This kept our son Quin, 8, who has Asperger's, from getting to bed, and he asked if he could come and watch.
Figuring this would be the world's best cure for the insomnia of a third grader, I agreed and he bundled onto the couch beside me just in time to hear the president say he was going to add 100,000 more math and science teachers. Then Obama added, "If you're lowering the rates as you describe, governor, it is not possible to come up with enough deductions and loopholes that only affect high-income individuals or burdening the middle class. It's math, it's arithmetic."
Quin leaped up and fist-pumped and began to jump on the couch and shout, “Woot! Woot! Yeah! Go math! Go science! It's your birthday! Woot!” He may be struggling with his reading comprehension, but the kid is two grades ahead in math.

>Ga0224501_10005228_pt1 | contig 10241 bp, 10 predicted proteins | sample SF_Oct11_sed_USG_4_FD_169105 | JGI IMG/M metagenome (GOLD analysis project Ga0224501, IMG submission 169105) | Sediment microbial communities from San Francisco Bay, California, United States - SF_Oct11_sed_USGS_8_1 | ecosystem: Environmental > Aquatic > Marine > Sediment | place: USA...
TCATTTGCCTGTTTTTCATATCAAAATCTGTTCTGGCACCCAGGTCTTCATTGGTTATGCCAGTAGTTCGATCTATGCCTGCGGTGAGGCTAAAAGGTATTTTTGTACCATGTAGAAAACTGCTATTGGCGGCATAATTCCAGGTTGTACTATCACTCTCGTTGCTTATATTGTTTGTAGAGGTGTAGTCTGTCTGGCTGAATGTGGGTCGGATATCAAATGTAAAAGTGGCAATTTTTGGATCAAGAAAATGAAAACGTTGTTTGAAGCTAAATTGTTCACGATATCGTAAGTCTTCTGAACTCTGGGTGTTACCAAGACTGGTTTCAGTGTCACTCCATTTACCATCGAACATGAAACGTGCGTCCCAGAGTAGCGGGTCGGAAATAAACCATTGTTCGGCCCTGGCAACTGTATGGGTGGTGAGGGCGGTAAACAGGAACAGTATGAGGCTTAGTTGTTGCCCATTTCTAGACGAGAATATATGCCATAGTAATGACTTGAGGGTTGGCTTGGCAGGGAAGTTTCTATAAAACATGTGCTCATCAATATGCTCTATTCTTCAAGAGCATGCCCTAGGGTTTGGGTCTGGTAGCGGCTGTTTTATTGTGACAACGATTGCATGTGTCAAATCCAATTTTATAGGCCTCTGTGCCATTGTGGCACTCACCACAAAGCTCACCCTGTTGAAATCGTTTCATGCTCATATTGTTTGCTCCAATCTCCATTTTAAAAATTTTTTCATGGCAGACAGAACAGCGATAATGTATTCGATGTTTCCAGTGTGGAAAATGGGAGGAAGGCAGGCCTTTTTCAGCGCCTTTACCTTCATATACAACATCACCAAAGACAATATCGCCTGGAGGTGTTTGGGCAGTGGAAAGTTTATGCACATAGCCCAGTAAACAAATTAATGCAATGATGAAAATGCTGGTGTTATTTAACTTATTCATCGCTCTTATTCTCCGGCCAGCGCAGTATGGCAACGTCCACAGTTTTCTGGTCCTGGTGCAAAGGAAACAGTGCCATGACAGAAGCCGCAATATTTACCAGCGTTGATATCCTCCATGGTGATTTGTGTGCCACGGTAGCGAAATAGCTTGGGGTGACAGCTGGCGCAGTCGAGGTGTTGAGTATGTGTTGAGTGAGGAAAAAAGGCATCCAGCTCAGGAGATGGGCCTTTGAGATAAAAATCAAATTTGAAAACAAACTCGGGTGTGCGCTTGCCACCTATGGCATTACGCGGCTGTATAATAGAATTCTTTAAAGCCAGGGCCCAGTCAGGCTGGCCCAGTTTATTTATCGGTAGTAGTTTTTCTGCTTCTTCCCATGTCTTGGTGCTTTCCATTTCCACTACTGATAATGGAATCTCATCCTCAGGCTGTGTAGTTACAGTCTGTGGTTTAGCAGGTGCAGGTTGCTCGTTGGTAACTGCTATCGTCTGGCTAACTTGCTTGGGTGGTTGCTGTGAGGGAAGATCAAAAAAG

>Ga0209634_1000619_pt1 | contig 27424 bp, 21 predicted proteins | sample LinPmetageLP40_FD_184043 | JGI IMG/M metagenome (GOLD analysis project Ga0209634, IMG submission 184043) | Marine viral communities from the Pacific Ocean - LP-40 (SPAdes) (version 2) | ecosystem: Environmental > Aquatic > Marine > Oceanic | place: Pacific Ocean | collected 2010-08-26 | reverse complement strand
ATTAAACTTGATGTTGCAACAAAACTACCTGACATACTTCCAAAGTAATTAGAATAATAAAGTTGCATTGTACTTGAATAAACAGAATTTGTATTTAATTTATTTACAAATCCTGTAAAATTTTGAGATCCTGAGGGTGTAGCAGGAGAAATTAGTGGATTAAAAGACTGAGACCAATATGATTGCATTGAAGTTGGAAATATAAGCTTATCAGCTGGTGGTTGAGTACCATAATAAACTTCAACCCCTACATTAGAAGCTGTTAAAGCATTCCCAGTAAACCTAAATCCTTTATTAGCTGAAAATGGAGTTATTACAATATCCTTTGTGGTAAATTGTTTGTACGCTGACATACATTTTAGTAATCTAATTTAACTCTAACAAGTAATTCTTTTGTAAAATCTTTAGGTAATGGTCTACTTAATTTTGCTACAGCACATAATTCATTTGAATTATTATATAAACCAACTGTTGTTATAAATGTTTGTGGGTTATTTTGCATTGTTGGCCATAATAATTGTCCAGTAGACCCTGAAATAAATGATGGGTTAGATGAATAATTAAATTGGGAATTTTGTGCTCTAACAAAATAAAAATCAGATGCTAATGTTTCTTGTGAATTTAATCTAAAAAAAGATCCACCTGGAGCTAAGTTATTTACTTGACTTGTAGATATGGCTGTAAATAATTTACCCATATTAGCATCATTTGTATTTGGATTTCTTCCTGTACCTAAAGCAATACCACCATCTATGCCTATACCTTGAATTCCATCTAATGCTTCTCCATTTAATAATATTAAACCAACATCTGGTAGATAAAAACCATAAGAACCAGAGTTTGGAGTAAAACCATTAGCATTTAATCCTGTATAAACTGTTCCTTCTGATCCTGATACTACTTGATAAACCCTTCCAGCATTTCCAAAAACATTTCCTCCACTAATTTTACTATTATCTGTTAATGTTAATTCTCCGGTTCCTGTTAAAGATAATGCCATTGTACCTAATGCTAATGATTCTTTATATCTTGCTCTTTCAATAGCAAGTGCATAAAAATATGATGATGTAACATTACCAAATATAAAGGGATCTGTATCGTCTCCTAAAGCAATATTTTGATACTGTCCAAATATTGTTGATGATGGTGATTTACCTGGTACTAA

His brothers looked slightly put out.
So Quin was now glued and invested in the debate, despite knowing next to nothing about the candidates. He's the ultimately undecided voter – he chose his party, platform, and candidate last night while watching the debate. He was also very upset to hear that the president's grandma had died.
“That's terrible," he said. "And he came to the debate anyway.”
This took a bit of contextual gymnastics and explaining, which made us miss a bit of the shouting on the dais.
Avery, 13, was deeply frustrated that neither candidate seemed to strict to the time constraints and that Lehrer wasn't more firm.